Dear Ailsa

Dear Ailsa,

Hello there, how’s your day going? I’m at work somewhat bored yet mysteriously energetic and fidgety 😉 What better way to occupy my idlenss than writing you a letter. One way would be to do the job that they pay me for but there are so many reasons why that’s a non starter, none of them interesting. So, instead, here I am! Hello! (Again.)

You know that’s got me thinking, isn’t it amazing how much we repeat ourselves with out really saying anything? I don’t even mean you and I. We do better than most at talking and are distgustingly excellent at letters.

You know the little phrases we each have that we overuse like ‘okay’, ‘you know’ or ‘sort of’, that sort of thing. Yes, we need these to ease the flow of speech, but so often language gets so full of cliches that it creaks and groans. And annoyed by the way the tale is told we lose the thread of what was said.

Or we would if everything wasn’t so redundant. We (that’s you, me and everybody) are always asking and answering the same questions again and again. At the sill party last saturday I was telling the same story over and over again, answering enquiries and as I did anticipating the inevitable progression to the next question and answer. And so it goes.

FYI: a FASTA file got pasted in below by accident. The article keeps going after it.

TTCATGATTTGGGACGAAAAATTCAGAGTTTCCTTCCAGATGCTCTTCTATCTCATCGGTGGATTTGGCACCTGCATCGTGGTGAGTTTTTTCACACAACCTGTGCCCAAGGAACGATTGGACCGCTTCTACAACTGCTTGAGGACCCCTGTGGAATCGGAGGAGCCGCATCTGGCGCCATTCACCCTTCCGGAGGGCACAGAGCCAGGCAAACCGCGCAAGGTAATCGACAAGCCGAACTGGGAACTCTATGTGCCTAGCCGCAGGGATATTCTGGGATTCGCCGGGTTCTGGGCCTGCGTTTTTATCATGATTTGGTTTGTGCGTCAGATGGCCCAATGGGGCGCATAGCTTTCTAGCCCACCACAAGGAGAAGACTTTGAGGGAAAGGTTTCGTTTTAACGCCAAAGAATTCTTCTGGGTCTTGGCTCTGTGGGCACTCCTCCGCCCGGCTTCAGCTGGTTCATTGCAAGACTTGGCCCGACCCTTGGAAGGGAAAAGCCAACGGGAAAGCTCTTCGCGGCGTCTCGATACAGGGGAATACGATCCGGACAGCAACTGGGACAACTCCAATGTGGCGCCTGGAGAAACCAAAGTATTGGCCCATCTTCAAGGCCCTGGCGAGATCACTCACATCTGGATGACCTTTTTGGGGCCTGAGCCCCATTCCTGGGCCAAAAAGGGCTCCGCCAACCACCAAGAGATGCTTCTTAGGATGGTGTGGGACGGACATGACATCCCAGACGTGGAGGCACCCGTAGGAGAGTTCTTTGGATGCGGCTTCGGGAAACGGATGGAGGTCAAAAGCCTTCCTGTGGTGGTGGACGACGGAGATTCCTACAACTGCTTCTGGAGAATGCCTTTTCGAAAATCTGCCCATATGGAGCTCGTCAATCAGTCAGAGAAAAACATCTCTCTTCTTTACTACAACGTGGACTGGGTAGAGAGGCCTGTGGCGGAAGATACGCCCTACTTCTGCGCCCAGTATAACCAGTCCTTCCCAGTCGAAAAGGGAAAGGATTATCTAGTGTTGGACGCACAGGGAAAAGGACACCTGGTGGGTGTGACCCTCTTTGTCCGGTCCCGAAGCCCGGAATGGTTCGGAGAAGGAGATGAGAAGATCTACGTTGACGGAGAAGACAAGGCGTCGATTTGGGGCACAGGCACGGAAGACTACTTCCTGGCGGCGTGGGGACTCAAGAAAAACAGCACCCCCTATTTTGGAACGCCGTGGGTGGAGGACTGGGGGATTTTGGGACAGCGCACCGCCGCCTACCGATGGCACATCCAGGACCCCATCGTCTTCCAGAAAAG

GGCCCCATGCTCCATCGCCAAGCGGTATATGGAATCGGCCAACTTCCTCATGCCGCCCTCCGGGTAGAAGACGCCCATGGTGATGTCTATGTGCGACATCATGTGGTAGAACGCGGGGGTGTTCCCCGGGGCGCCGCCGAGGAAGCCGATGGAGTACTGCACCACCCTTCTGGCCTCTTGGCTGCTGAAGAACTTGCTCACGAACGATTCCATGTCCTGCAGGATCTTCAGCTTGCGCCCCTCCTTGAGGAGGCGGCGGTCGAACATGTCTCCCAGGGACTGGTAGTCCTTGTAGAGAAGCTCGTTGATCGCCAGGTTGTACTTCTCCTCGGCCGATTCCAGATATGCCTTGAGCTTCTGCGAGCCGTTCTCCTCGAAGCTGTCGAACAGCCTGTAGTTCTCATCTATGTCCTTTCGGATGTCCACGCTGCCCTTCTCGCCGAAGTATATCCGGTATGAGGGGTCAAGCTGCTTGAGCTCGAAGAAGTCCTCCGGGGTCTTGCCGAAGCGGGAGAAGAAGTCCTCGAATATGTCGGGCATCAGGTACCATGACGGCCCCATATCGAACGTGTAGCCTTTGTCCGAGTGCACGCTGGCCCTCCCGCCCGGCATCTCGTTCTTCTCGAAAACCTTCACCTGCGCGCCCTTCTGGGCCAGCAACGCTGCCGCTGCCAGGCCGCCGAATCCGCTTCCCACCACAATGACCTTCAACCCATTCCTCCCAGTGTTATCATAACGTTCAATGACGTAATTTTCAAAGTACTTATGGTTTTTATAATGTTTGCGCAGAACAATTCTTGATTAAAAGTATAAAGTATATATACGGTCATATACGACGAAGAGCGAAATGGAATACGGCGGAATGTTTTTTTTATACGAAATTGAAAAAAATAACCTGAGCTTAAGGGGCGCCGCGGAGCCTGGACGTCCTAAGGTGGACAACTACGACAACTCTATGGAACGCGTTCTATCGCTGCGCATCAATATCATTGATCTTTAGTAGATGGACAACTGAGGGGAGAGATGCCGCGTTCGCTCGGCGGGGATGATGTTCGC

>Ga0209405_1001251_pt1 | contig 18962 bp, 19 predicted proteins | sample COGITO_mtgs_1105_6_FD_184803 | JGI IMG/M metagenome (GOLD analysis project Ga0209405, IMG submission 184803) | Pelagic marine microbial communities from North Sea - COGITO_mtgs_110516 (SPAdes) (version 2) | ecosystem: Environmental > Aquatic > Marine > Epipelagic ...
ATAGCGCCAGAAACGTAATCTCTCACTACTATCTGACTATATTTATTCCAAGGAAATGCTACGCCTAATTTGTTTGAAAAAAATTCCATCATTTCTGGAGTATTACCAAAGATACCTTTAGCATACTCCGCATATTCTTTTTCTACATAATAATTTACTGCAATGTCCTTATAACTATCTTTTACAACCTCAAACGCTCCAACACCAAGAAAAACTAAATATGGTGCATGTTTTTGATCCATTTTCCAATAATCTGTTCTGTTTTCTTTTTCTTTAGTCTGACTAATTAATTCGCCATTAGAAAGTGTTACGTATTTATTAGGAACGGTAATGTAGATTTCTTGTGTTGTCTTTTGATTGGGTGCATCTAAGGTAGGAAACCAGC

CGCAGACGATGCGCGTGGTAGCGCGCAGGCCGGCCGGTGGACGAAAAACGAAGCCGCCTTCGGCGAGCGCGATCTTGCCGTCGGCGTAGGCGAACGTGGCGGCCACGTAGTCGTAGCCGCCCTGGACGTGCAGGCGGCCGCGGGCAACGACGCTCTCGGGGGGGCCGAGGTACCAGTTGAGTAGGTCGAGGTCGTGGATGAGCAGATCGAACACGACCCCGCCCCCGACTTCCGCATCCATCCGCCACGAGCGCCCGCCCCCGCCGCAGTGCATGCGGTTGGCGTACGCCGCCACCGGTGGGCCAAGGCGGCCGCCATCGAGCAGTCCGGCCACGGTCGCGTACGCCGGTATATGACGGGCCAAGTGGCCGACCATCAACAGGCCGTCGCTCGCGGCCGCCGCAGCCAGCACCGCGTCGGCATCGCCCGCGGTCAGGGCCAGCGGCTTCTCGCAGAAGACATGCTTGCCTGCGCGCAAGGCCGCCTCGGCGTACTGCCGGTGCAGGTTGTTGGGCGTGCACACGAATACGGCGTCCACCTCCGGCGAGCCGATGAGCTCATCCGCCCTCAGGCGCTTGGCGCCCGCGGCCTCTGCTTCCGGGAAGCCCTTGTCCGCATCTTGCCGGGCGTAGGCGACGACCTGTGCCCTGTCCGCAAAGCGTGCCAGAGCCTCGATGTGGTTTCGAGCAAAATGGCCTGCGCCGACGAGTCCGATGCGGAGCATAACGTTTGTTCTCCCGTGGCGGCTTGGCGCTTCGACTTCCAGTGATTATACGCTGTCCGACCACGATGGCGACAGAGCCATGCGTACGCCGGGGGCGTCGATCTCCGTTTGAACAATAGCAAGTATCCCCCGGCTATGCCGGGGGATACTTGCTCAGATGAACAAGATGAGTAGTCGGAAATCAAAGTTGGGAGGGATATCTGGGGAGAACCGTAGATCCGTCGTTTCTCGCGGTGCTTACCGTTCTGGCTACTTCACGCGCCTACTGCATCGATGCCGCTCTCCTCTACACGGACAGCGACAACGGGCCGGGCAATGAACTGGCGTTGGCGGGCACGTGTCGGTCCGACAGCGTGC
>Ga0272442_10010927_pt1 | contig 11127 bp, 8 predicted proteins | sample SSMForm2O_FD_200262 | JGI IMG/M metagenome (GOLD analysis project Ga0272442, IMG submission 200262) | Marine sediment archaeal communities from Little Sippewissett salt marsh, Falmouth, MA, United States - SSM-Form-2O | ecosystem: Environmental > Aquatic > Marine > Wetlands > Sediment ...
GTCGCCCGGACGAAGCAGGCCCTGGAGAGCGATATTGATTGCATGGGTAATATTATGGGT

I strived to change my style and once I almost even lied but rarely could I steer the small talk out of the small circles it always occupies. In fact there’s a paradoxically memetic effect to any idea that makes that successful escape. It bears repeating, one reaches new waters and newness is so pleasing that you linger.

So it is that you’ll find how if I’ve written something to you or on Urban that makes me particularly proud of the words I chose or that I’d simply like to telll again to some other audience, I would probably repeat myself, I would reuse something, I may even be inclined to post it on my blog. But you knew that, didn’t you. You know!


About caspar

Caspar is just one monkey among billions. Battering his keyboard without expectations even of peanuts, let alone of aping the Immortal Bard. By day he is an infantologist at Birkbeck Babylab, by night he runs
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